Musings on Mysticism

Here is a piece on mysticism written by my go-to writer and guide Fr. Richard Rohr.  This comes from one of Fr. Rohr’s email meditations on one of the great mystics of our world – Hildegard of Bingen.   More of his writings can be found at the Center for Contemplation & Action.  Enjoy and may it lead you deeper into God.

Hildegard of Bingen

Throughout the ages, the mystics have kept alive the awareness of our union with God and thus with everything. What some now call creation spirituality, deep salvation, or the holistic Gospel was voiced long ago by the Desert Fathers and Mothers, some Eastern Fathers, in the spirituality of the ancient Celts, by many of the Rhineland mystics, and surely by Francis of Assisi. [1] Many women mystics were not even noticed, I am sorry to say. Julian of Norwich (c. 1343–c. 1416) and Hildegard of Bingen (1098–1179) would be two major exceptions (though even they have often been overlooked).

Hildegard of Bingen communicated creation spirituality through music, art, poetry, medicine, gardening, and reflections on nature. She wrote in her famous book, Scivias: “You understand so little of what is around you because you do not use what is within you.” [2]

This is key to understanding Hildegard and is very similar to Teresa of Ávila’s view of the soul. Without using the word, Hildegard recognized that the human person is a microcosm with a natural affinity for or resonance with the macrocosm, which many of us would call God. Our little world reflects the big world. The key word here is resonance. Contemplative prayer allows your mind to resonate with what is visible and right in front of you. Contemplation is the end of all loneliness because it erases the separateness between the seer and the seen.

Hildegard spoke often of viriditas, the greening of things from within, analogous to what we now call photosynthesis. She saw that there was a readiness in plants to receive the sun and to transform it into energy and life. She recognized that there is also an inherent connection between the physical world and the divine Presence. This connection translates into inner energy that is the soul and seed of everything, an inner voice calling you to “Become who you are; become all that you are.” This is our “life wish” or “whole-making instinct.”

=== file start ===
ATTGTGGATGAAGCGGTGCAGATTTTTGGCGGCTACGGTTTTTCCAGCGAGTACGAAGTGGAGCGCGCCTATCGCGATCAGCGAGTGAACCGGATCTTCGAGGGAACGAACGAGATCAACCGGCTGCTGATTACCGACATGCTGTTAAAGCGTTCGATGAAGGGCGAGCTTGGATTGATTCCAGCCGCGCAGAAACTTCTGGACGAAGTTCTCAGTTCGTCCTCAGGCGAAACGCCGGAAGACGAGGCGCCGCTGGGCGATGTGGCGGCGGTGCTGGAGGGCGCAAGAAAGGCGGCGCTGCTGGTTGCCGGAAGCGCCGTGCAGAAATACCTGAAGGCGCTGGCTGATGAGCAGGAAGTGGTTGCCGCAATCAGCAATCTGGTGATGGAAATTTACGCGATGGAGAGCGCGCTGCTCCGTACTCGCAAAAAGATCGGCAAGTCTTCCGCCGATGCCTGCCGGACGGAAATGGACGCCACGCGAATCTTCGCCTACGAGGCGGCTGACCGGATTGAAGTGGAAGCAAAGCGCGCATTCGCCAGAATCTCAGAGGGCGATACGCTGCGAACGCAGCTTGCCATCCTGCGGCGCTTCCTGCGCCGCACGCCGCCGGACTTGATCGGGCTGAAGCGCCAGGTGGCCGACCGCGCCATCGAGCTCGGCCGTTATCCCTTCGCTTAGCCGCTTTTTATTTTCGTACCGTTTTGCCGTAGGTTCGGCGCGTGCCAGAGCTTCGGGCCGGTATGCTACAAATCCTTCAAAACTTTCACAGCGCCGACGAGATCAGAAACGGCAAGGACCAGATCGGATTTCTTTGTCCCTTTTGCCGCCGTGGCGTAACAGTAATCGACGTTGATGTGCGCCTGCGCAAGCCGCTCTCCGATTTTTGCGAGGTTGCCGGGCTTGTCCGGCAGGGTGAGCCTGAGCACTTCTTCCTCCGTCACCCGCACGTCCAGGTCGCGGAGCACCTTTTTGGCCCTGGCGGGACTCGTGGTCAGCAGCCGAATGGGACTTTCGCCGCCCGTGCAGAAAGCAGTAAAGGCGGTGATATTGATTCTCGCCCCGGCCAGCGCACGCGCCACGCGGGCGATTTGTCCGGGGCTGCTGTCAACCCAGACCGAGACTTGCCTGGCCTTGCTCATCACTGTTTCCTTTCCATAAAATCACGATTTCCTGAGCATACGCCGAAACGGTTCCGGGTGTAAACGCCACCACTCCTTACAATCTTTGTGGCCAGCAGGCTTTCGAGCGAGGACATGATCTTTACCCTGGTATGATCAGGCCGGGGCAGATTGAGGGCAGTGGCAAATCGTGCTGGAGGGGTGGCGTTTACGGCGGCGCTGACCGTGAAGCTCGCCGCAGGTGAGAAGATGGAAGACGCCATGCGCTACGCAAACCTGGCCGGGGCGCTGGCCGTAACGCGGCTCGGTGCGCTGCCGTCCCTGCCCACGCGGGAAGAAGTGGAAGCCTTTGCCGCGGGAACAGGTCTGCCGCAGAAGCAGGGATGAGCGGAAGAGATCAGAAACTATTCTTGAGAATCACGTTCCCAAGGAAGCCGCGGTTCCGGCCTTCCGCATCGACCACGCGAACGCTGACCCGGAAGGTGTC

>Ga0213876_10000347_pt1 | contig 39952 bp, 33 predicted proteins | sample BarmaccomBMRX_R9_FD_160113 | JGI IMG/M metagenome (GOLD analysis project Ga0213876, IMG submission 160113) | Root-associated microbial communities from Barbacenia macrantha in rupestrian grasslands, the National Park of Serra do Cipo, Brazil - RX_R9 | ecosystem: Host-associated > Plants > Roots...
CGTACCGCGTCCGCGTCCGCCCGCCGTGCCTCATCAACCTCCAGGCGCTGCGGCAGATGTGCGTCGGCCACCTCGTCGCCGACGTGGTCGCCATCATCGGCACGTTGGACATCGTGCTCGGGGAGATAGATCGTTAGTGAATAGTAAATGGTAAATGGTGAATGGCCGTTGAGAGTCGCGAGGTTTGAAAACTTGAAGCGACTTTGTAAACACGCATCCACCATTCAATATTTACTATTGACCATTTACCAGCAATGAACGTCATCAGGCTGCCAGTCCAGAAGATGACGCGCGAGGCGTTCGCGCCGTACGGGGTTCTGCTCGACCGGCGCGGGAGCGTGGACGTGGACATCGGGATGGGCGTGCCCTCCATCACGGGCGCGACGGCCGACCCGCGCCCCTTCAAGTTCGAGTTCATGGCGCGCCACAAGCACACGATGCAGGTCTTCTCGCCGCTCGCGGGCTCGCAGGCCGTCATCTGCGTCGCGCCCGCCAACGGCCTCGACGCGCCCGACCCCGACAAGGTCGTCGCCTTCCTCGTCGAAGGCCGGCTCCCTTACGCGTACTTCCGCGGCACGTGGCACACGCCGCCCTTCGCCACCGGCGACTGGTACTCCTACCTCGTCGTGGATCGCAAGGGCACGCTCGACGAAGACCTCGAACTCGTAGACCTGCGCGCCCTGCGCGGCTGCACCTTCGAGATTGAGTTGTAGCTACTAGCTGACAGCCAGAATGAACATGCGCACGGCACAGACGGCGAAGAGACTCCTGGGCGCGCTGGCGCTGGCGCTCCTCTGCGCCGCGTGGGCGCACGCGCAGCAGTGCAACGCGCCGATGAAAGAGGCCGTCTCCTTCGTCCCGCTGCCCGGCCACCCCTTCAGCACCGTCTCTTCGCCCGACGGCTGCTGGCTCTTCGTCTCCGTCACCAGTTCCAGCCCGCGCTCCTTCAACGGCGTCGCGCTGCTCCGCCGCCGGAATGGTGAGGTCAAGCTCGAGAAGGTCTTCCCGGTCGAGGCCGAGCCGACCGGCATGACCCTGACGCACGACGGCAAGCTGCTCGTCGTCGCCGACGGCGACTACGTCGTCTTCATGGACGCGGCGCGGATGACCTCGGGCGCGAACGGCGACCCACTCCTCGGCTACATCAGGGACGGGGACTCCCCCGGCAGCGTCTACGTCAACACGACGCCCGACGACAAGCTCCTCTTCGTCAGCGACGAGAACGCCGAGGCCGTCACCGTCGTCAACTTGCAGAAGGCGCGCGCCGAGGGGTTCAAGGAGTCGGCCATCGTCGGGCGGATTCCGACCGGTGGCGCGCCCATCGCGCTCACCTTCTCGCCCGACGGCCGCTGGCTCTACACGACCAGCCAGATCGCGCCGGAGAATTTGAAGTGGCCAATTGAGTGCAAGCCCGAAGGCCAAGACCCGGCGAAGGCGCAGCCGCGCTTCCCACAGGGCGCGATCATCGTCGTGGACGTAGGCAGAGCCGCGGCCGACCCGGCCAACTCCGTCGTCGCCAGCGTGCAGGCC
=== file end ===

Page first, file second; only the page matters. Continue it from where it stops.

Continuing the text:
Hildegard is a wonderful example of someone who lives safely inside an entire cosmology, a universe where the inner shows itself in the outer, and the outer reflects the inner, where the individual reflects the cosmos, and the cosmos reflects the individual. Hildegard says, “O Holy Spirit, you are the mighty way in which every thing that is in the heavens, on the earth, and under the earth, is penetrated with connectedness, penetrated with relatedness.” [3] It is truly a Trinitarian universe, with all things whirling toward one another from orbits, to gravity, to ecosystems, to sexuality.


[1] See a timeline of Mystics and Non-Dual Thinkers throughout history (PDF).
[2] Hildegard of Bingen, Scivias 1.2.29. Translation supplied by Avis Clendenen, “Hildegard: ‘Trumpet of God’ and ‘Living Light’” in Chicago Theological Seminary Register 89 (2), Spring 1999, 25.
[3] Hildegard of Bingen, Meditations with Hildegard of Bingen, ed. Gabriele Uhlein (Santa Fe, NM: Bear & Co., 1982), 41.

3 Original Poems


A monk once said to me
your faith should be like tea

served Ch’an style – rough, warm,

and loosely wrapped;
your religion the same: